Rowena Cory Daniells asked to interview me.  This was the second time I’ve been interviewed with relation to Dark Matter.  Rowena’s questions were thought-provoking and challenging.  One of the avenues of questioning Rowena pursued was about my artwork.  For the record I thought I’d share a little of my art in case anyone is interested.


 Trash or treasure: disabled people, like seaweed, are treated like trash but there is inherent beauty for the observant beholder.  This is one of a series of paintings of seaweed that was exhibited in the Fringe Factory as part of Adelaide’s Fringe Festival in 2008.  I was selected to participate in the upstART artist mentoring program that year, a huge honour and wonderful experience. 

acrylic on canvas, not part of the Trash or Treasure series but an attempt to get more abstract as that was the fashion in painting at UniSA.

Against the Flow

Against the flow is a photogram that was scanned in and colour added.  The photogram was one image in a set of four B&W photograms intended as part of an assignment to create self-portraits.  I was awarded a distinction for that assignment.  Later I had to create digitised artwork for a preliminary art course, using photoshop, hence the colour here.

Life and death

Life and death was taken with a medium format TLR camera, and I developed the photograph myself.  The edging around the image was deliberate and, I believe, helped me get a distinction for B&W photography B (I was awarded a High Distinction for B&W photography A).  I was not allowed to use any form of auto-focus but I developed a technique whereby I could more or less focus on objects close to the camera. My lecturer couldn’t figure out how I’d done the edging.

The below two photographs were part of my exhibition in Awakenings 2007, a disability arts festival in Horsham, Victoria.

self-portraitThe below drawing was one of my life drawing assignments where we had to aim for mood as well as draw the model fairly realistically.
life drawing
life drawing

I couldn’t get enough contrast in the below three pencil drawings.  If I did these again I’d either use charcoal/conte for the darker colours or try using comic-book-type pens.  The images have not been helped by being photographed instead of scanned, and photographed with a compact camera, not an SLR.


If you go to the last column of the last page of the Place in the World 2006 exhibition catalogue here, you will see I was also selected for this exhibition run by the University of Adelaide.  This was a huge honour which culminated in a formal dinner with a Nobel Prize winner and seeing one of the entrants, a PhD candidate, being awarded a prize.  I was the only first-year art student selected for this exhibition.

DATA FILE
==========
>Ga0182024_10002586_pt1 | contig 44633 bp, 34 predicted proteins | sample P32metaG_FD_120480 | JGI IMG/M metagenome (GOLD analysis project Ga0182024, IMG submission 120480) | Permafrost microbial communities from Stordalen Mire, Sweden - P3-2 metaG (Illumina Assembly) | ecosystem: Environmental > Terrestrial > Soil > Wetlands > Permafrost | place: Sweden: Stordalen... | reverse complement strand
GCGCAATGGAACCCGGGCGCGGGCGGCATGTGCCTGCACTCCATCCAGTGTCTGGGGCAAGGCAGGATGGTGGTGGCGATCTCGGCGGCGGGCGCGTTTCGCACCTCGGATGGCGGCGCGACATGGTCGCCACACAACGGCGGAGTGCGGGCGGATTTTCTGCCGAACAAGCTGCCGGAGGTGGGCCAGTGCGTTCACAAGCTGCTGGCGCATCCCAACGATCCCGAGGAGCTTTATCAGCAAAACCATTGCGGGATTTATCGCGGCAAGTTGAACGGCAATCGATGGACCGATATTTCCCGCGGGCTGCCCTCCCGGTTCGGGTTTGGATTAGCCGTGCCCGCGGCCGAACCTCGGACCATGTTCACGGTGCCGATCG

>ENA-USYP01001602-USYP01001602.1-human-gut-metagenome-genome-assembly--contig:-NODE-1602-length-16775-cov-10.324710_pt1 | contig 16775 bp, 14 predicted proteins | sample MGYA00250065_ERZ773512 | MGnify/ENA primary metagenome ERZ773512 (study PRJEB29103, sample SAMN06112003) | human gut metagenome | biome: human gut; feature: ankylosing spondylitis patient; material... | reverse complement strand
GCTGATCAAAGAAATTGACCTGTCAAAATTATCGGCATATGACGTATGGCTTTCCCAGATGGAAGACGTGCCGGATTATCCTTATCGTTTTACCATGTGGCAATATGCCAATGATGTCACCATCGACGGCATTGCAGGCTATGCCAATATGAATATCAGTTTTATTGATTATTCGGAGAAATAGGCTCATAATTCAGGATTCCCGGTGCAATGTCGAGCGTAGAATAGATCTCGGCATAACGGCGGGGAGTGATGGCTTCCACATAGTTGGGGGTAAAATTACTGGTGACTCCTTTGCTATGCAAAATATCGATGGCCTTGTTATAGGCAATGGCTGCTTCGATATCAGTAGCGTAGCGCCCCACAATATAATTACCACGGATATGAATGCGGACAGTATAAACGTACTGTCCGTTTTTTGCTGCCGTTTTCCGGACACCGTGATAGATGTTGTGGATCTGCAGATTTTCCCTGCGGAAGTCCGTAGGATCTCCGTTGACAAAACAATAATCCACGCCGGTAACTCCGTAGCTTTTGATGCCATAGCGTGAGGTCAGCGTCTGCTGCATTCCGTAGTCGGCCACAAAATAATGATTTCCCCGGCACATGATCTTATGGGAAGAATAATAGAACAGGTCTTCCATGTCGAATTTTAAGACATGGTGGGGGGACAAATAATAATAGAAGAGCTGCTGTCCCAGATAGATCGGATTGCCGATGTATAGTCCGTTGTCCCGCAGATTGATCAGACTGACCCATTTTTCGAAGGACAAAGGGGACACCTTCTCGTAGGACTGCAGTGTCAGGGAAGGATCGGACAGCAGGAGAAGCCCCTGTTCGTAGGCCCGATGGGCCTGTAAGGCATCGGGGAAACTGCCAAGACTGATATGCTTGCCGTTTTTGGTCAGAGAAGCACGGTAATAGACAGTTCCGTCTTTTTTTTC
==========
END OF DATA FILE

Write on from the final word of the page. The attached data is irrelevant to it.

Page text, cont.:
I’ve made clay, metal and cloth sculptures and photographed them, done other paintings and drawings and so forth.  Above is just a sample of what I’ve done.  As I say in the interview with Rowena I’ve only finished two artworks since moving to Melbourne: the covers for the first and the third issues of Dark Matter (if you don’t count the photography).  I painted Rygel a few years back, but he didn’t get seen by the general public until he was published as DMF’s cover for issue two.

I miss doing art but I stopped after getting the shit kicked out of me at uni.  This is also explained briefly in my interview with Rowena Cory Daniells.  I said the following as part of one of my answers to Rowena’s question:
Being nominated for the Chronos Award for my painting was a huge honour and complete surprise.  I did my impersonation of a fish, opening and closing my mouth, while I read the announcement page about three times, checked the url and so forth, until gradually it sank in that yes, I’d really been nominated for my artwork.  I feel really self-conscious but also really encouraged by this nomination; I feel it’s a vote of confidence from others, encouraging me to take up paintbrush, charcoal and pastels once more.”

Nalini is an award-winning writer and artist as well as managing editor of Dark Matter Zine.



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